A recent op-ed in the Asian Wall St. Journal raised some provocative questions about the allocation of responsibility for addressing climate change after the expiration of the Kyoto Protocol in 2012. While some might view the author's arguments as another effort to shift blame away from the US, EU and Japan, which together account for something like 60% of cumulative estimated emissions since industrialization, they highlight the challenges of dealing with this truly global problem in a world that is so inter-connected, and where economic activity no longer neatly aligns with national borders. This is a further indication of how difficult the essential task of crafting a successor to Kyoto is likely to be.
It's not unusual for advocates of an urgent response to climate change to treat such questions of international and inter-generational environmental equity as though the solutions were glaringly obvious. Yet when I assess the conflicting considerations involved, they look anything but simple. Because most greenhouse gases persist in the atmosphere for decades, with a few of them lasting thousands of years, historical emissions will affect the climate for many years and are thus clearly relevant to any allocation of responsibility for mitigating emissions. But emissions alone don't tell the whole story, without including widespread changes in land use that have altered the earth's ability to absorb both natural and man-made emissions. Including this factor for the period from 1950-2000 puts developing countries into a virtual tie with the industrialized nations in term of overall climate impact.
Nor does the inclusion of land-use changes resolve all questions of equity concerning historical emissions. Today's scientific consensus on anthropogenic climate change--widely but still not universally accepted--did not exist prior to the 1980s, and apportioning blame for emissions that predate that consensus seems unproductive. Holding current Americans and Europeans responsible for the consequences of emissions that were generated prior to the signing of the UN Framework Convention on Climate Change in Rio in 1992 seems at least as unfair as asking Chinese and Indians to take as much responsibility for their current and future emissions as developed countries must. While some might see a parallel to the duplicitous arguments of tobacco companies that knew for decades that their products were dangerous, the global warming theories of Arrhenius a century ago hardly count as a "smoking gun." There's legitimate disagreement about the point at which we should have known that fossil fuels and other activities were affecting the climate, but it was certainly no earlier than the last two decades.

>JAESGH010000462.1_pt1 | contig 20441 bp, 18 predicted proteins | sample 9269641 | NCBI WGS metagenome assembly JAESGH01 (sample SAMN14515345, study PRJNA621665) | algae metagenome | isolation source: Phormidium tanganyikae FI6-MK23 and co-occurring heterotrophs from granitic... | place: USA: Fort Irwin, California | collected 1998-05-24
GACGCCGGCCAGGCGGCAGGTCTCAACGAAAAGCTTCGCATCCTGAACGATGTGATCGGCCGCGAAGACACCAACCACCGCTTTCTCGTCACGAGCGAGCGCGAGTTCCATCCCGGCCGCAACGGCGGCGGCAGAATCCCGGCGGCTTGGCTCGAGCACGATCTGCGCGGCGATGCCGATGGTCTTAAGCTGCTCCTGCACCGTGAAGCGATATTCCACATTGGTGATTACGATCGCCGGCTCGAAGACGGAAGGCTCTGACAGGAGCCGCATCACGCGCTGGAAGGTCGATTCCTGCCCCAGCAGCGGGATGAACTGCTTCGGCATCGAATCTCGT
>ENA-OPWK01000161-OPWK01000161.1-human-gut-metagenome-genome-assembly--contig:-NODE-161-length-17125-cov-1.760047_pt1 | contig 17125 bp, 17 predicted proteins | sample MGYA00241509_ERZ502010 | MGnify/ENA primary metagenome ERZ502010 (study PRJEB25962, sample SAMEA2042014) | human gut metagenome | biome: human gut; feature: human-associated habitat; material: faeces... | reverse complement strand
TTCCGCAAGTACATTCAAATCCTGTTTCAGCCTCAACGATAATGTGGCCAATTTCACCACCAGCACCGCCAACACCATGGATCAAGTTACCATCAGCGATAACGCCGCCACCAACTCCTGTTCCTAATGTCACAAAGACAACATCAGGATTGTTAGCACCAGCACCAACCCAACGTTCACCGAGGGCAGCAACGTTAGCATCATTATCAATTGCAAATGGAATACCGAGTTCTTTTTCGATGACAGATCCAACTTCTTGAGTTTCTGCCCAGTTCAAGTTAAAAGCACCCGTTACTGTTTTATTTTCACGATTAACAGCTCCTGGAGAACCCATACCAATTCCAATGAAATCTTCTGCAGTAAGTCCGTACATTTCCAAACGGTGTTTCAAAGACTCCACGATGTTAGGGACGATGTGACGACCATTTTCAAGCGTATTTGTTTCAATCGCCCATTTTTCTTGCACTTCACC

Then there's the problem of offshored emissions. With a considerable share of the emissions from Asia's rapid industrialization attributable to products made for export markets in Europe and the US, who should bear responsibility for the CO2 and other greenhouse gases emitted along the way? Producers, who are often making slimmer margins than the retailers selling their output? Consumers, who have benefited from lower prices and thus seen their purchasing power rise, but have also seen jobs sent offshore? While an emissions cap & trade system with accompanying GHG-leveling tariff could resolve this conundrum going forward, by pricing this externality and letting the marketplace apportion it along the value chain, I can't begin to fathom how to allocate the emissions responsibility for the last decade of this phenomenon.
So if it's not fair to include historical emissions but it's equally unfair to ignore them, and with emissions from the developing world rapidly overtaking the developed world's--but including some ultimately attributable to the latter--where can we find middle ground from which to move ahead, together? Not in the past: the only emissions over which we have control are those that haven't occurred, yet. If the negotiations kicked off with the Bali Roadmap are diverted by arguments over history and fail to focus squarely on the output of the world's twenty or so largest emitters between now and 2050, then they will be fruitless, and we will need to shift our attention to more practical matters of adaptation and possible geo-engineering. We should know the outcome of this debate within a year or so.